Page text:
UOB Kay Hian’s Roy Chen has maintained his “market weight” rating on the aviation industry, saying that while its recovery is “on track”, this may be tempered by factors like high fuel costs and the uncertainty of China’s reopening.
In his report dated June 21, the analyst notes that air traffic statistics in May underscore strong near-term recovery momentum, with SIA seeing its passenger load rising 15.1% m-o-m in May 2022.
This is on the back of a 7% m-o-m increase in passenger capacity and a 5.5 percentage point improvement m-o-m in passenger load factor to 78.2% in May.
SIA’s passenger load factors pre-pandemic stood at over 80%, with Chen saying that SIA’s passenger capacity and passenger load in May 2022 were at 61% and 56.4% of their respective pre-pandemic levels.
However, the risk for SIA is that high jet fuel prices may dampen long-term travel demand.
Chen says that due to inflation, supply concerns and the Russia-Ukraine War, crude oil prices have been on a sharply rising trend. Prices now stand at over US$180 per barrel and match the historical high last seen in 2008.
As such, the high jet fuel prices are expected to lead airfares to stabilise at a higher equilibrium level.
“While we believe that the strong pent-up air travel demand being fulfilled currently and in the upcoming months would be relatively more inelastic to higher airfares, a sustained high jet fuel price (and the resultant high airfares) may eventually dampen the air travel demand in the longer term.”
Geographically, Northeast Asia remains a drag, Chen says. Based on SIA’s statistics, the air traffic recovery in the recent months has been mainly driven by the Americas, Europe and Southwest Pacific routes.
But he believes that for air travel in Singapore to recover to its full potential, traffic from/to Northeast Asia is required, adding that China, Taiwan and Japan collectively formed about 20% of Changi airport throughput in 2019.
Separately, he also notes the rising global interest rates, which will drive up borrowing costs in all open economies globally. These have “limited impact” on earnings for the three aviation stocks, but will still weigh on valuations.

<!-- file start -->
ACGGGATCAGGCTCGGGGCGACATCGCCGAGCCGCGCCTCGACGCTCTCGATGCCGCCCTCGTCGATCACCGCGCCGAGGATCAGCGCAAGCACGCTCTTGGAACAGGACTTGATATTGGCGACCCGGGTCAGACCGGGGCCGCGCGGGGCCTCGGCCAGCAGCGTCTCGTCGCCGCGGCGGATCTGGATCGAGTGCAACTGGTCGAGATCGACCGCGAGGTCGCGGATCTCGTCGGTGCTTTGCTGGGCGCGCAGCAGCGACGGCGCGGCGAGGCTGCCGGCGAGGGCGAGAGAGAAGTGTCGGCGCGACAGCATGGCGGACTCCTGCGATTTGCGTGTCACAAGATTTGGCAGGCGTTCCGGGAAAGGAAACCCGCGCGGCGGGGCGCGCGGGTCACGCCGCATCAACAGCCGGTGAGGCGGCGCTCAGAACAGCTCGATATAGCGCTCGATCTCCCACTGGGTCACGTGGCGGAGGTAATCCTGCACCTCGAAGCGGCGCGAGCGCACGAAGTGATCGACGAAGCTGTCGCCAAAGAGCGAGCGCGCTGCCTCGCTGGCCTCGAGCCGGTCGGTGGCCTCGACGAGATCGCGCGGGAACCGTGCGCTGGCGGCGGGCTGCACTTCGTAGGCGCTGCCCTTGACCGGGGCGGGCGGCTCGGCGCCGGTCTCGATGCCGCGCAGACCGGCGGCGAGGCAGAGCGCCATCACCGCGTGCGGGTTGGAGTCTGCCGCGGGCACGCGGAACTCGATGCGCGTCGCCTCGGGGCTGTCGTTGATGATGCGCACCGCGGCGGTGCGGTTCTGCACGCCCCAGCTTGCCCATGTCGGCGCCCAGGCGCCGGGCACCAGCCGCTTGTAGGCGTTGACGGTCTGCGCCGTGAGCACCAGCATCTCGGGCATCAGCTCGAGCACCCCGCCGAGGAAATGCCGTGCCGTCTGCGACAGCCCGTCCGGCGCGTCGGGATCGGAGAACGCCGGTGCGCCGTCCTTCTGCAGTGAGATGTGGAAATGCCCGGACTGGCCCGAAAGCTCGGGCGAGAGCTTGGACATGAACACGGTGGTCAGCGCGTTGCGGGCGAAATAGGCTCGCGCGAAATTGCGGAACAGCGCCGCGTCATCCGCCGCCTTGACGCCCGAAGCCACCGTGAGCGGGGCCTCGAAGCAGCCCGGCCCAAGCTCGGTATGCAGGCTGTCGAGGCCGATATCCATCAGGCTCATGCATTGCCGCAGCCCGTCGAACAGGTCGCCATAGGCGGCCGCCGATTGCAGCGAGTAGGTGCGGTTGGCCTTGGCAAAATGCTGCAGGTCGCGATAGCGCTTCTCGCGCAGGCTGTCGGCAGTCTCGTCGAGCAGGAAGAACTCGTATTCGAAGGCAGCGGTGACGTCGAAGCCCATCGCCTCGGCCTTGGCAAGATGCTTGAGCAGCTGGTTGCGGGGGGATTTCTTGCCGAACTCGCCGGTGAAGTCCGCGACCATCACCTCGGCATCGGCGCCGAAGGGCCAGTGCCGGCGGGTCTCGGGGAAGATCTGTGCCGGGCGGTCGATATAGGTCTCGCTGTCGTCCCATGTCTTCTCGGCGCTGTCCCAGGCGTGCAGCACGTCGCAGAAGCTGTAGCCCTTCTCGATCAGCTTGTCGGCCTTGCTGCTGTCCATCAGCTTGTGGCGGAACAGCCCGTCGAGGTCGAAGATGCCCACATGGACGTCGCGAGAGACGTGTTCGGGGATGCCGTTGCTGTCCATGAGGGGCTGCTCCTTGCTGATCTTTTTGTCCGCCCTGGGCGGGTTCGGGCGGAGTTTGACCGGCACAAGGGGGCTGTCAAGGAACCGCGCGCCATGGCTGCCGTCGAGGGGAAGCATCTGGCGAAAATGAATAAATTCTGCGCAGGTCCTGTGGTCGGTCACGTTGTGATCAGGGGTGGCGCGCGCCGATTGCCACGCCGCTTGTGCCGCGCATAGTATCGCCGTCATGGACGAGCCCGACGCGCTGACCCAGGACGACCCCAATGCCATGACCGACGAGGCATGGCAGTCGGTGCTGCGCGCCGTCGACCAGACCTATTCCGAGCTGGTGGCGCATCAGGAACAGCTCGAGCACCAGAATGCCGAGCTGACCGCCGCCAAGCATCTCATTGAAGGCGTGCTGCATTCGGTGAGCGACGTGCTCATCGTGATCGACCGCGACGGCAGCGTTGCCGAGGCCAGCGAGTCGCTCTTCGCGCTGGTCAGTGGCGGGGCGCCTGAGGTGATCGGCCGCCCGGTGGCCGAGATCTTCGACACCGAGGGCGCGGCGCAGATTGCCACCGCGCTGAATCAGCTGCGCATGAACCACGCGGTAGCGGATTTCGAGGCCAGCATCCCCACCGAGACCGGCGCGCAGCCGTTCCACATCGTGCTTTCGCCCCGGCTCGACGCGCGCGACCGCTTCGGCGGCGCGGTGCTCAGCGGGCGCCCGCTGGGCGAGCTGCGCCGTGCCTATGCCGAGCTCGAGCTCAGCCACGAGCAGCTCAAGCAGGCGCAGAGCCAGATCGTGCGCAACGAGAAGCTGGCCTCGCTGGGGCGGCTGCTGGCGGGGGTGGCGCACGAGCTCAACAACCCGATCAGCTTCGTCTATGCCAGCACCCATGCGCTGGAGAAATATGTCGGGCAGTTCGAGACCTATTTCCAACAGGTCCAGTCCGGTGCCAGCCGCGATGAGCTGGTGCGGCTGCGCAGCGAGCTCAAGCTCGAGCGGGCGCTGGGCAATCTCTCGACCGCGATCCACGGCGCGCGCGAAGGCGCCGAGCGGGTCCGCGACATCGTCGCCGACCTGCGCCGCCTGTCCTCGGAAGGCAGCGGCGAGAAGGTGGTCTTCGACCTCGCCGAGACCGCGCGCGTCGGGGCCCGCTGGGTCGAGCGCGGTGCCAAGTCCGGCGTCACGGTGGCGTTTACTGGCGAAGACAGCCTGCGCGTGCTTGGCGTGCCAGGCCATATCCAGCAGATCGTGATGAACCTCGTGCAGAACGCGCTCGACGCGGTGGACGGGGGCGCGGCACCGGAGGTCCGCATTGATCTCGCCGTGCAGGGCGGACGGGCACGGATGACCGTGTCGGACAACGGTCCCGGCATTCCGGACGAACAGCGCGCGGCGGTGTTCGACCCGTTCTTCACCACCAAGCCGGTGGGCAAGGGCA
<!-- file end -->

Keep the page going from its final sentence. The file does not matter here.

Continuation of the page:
All three companies were in net cash positions as of March, meaning they can easily pay off their outstanding debts with their cash position (or liquid investments) on their balance sheet.
In addition, Chen notes that a substantial portion of gross debt outstanding, if not all, is based on fixed interest rates, and only a limited portion are due for repayment in 2022 to 2024.
“As such, we expect the rising interest rates to have very limited impact on the earnings of the three aviation plays in the next three years.”
Despite the very limited earnings impact, the rate hikes (leading to higher risk-free rates and discount rates, i.e WACC or weighted average cost of capital) would still have negative implications on the valuation of aviation plays.
To this end, Chen has also lowered his target price on Singapore Airlines Engineering Company (SIAEC) and Sats as he raises their raised weighted average cost of capital (WACC) by 50 basis points to 9.0% and 7.5% respectively.
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Chen has kept his target price on Singapore Airlines (SIA) unchanged at $4.88.
Target prices for SIAEC was lowered from $2.90 to $2.70, while Sats’ was cut to $4.20 from $4.75.
He has kept his recommendations for all three companies unchanged at “buy” for both SIAEC and Sats and “hold” for SIA.
Some key catalysts he sees for the aviinclude a positive news flow of Singapore air travel recovery, a faster pace of border measure relaxations in Japan and Taiwan, and possible shifts China’s stance on treating Covid-19 b.
However, inflationary cost pressures weighing on aviation companies’ earnings recovery, a possible recession impacting air travel demand, and a more infectious/fatal Covid-19 variant leading to a rollback of the global economic reopening are all key risks the Chen warns about.
As at 2,34pm, shares in SIAEC, Sats and SIA are trading at $2.40, $4 and $5.14 respectively.